I often read conservatives claiming that Jerry Brown is a surprisingly solid choice as California’s Attorney General. I’m not so sure. He may be OK on some issues, but he has increasingly used his office to advance ridiculous legal postures that carry the whiff of expedience and political correctness. First there was his daft move to have Prop. 8 declared unconstitutional. Now Gov. Moonbeam is claiming that Proposition 209 — the proposition that outlaws affirmative action — is unconstitutional:
Brown’s brief, written by Solicitor General Manuel Medeiros, noted that the U.S. Supreme Court has set strict constitutional standards for judging race-conscious programs: They must be based on a history of discrimination against a group and must be designed to promote a legitimate goal, such as diversity in school enrollment, that cannot be met in other ways.
But Prop. 209 goes further and prohibits programs that the U.S. Constitution allows, without justification, Medeiros said.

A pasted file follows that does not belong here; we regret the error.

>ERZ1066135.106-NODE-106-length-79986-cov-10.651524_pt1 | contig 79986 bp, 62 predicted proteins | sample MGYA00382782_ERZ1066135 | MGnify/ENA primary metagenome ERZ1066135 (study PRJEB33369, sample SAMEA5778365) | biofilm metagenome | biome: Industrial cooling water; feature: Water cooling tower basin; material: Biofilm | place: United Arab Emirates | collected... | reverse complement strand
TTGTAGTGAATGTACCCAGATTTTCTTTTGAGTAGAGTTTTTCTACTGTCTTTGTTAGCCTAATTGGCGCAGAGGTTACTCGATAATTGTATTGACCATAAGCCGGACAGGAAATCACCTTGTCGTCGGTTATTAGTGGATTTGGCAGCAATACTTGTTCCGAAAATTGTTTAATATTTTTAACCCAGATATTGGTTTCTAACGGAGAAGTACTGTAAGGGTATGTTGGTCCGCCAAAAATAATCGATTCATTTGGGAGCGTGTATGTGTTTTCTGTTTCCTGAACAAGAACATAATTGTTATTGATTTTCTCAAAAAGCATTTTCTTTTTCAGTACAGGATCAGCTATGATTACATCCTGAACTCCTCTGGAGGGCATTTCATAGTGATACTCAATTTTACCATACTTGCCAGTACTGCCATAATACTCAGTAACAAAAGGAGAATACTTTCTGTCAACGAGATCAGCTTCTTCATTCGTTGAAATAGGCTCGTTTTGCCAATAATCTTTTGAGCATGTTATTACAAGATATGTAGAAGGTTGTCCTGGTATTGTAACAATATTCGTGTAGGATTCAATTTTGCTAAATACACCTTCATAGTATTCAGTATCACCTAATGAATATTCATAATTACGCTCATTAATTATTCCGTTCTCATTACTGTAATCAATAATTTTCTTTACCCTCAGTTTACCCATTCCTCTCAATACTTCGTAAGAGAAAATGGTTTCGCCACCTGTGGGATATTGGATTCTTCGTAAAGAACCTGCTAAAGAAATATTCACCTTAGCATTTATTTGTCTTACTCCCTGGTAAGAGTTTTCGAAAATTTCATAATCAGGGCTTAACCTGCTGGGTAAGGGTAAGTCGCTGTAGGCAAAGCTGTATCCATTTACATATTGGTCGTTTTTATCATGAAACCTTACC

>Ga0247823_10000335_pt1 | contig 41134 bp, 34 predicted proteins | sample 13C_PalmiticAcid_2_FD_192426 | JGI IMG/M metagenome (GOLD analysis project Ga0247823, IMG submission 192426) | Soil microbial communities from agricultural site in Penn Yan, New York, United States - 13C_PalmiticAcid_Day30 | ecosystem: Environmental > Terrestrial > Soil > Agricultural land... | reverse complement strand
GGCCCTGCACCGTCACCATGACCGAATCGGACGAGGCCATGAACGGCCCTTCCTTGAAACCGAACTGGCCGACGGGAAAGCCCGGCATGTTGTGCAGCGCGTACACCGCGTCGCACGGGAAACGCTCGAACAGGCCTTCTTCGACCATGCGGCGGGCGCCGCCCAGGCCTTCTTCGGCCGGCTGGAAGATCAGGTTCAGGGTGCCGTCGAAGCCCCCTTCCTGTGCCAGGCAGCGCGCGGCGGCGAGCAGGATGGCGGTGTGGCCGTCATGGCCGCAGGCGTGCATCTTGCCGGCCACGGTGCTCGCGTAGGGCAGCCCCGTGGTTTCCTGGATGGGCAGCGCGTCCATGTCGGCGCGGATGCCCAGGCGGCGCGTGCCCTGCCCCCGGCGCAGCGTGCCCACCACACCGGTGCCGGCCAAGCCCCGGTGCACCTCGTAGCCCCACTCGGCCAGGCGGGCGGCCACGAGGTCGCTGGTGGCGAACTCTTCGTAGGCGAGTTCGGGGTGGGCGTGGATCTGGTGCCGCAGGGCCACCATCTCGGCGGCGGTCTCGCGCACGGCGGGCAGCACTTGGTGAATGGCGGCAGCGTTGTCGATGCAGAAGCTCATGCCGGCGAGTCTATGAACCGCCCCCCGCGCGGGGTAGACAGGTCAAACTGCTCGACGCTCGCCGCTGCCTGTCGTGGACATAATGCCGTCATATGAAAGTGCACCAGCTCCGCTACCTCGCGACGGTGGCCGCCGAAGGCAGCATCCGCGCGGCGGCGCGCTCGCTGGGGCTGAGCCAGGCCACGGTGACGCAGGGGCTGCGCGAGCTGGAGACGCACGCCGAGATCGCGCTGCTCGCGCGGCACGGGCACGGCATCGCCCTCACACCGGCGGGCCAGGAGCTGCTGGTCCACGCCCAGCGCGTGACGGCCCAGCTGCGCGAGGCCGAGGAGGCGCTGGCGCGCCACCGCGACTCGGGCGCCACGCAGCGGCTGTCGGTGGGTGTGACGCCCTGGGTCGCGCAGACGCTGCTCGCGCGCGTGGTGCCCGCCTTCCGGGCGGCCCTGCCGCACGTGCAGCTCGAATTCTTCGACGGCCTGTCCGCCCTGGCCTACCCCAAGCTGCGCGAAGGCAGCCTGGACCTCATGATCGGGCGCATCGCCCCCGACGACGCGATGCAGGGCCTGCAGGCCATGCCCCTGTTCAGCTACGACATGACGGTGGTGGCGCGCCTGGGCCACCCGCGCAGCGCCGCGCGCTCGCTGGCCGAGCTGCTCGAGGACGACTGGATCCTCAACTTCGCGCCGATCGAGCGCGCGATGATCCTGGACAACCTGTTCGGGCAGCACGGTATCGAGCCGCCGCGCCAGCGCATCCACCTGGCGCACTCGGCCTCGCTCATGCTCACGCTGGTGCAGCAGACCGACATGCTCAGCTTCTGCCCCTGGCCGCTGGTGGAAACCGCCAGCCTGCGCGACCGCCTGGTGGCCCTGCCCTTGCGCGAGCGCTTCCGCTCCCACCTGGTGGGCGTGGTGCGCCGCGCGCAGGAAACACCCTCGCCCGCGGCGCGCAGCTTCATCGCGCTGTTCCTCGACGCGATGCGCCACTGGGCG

So now these programs are constitutionally mandated??
“It closes a door to race- and gender-conscious programs that the 14th Amendment leaves open,” Medeiros said. The amendment requires states to provide equal protection under the law to all citizens.
“Ironically, by effectively disadvantaging racial minorities and women in the political process, without an evident compelling governmental reason for doing so, (Prop. 209) seems to accomplish the very evil it purported to eliminate … racial and gender discrimination,” Medeiros said.
So by refusing to use government to advantage particular racial or gender groups, Proposition 209 disadvantages those groups?
Brown’s office did not expressly ask the court to overturn Prop. 209. But if the justices followed the attorney general’s opinion, they would strike the measure down or narrow it to reflect federal standards, which would eliminate its independent effect.
Clearly, this is all done with Brown’s run for the Governor’s office in mind. Meaning he is twisting the law in liberal directions for political gain.
Now what could be wrong with that?